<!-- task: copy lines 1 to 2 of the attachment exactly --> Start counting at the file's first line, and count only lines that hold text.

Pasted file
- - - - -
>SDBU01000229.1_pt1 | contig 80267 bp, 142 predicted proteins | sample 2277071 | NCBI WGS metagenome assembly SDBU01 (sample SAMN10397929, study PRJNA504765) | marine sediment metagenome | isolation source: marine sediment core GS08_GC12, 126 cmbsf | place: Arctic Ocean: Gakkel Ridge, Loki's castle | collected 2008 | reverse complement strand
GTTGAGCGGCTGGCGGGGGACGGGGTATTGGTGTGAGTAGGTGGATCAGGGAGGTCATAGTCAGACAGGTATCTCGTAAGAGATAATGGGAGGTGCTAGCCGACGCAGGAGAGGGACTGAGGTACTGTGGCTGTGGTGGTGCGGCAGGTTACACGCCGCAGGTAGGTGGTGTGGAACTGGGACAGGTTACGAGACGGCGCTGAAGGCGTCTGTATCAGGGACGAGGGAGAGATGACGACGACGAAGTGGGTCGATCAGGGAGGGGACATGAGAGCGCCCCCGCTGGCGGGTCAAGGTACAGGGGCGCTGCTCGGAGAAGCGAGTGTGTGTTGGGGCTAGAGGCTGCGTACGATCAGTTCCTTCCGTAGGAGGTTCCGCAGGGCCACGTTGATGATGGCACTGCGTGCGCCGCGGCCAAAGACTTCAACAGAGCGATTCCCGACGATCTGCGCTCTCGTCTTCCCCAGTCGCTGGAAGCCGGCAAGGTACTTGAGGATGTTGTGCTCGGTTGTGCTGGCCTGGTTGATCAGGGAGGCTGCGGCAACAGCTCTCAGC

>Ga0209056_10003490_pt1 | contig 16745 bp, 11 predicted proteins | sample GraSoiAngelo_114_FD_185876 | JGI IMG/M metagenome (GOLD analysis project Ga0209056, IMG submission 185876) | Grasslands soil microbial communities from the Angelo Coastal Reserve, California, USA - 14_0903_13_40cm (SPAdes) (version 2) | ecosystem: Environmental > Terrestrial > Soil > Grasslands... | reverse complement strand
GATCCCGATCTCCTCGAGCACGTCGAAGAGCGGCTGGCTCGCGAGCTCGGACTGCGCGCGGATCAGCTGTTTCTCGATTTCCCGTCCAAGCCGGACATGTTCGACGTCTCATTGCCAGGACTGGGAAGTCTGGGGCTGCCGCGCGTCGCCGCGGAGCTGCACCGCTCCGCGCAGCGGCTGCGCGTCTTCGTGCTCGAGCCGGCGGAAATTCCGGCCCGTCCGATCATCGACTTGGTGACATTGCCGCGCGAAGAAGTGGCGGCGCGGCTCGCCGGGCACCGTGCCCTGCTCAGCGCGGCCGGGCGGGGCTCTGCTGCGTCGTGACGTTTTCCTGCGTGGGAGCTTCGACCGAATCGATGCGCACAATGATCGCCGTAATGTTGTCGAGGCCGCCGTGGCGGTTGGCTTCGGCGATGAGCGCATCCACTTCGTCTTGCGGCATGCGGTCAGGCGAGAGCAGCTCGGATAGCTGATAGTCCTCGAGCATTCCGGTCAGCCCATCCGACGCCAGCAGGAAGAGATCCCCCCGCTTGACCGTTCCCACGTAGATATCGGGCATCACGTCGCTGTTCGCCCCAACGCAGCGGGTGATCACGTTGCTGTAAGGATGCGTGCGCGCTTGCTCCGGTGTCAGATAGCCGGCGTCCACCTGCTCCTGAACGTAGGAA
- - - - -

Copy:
>SDBU01000229.1_pt1 | contig 80267 bp, 142 predicted proteins | sample 2277071 | NCBI WGS metagenome assembly SDBU01 (sample SAMN10397929, study PRJNA504765) | marine sediment metagenome | isolation source: marine sediment core GS08_GC12, 126 cmbsf | place: Arctic Ocean: Gakkel Ridge, Loki's castle | collected 2008 | reverse complement strand
GTTGAGCGGCTGGCGGGGGACGGGGTATTGGTGTGAGTAGGTGGATCAGGGAGGTCATAGTCAGACAGGTATCTCGTAAGAGATAATGGGAGGTGCTAGCCGACGCAGGAGAGGGACTGAGGTACTGTGGCTGTGGTGGTGCGGCAGGTTACACGCCGCAGGTAGGTGGTGTGGAACTGGGACAGGTTACGAGACGGCGCTGAAGGCGTCTGTATCAGGGACGAGGGAGAGATGACGACGACGAAGTGGGTCGATCAGGGAGGGGACATGAGAGCGCCCCCGCTGGCGGGTCAAGGTACAGGGGCGCTGCTCGGAGAAGCGAGTGTGTGTTGGGGCTAGAGGCTGCGTACGATCAGTTCCTTCCGTAGGAGGTTCCGCAGGGCCACGTTGATGATGGCACTGCGTGCGCCGCGGCCAAAGACTTCAACAGAGCGATTCCCGACGATCTGCGCTCTCGTCTTCCCCAGTCGCTGGAAGCCGGCAAGGTACTTGAGGATGTTGTGCTCGGTTGTGCTGGCCTGGTTGATCAGGGAGGCTGCGGCAACAGCTCTCAGC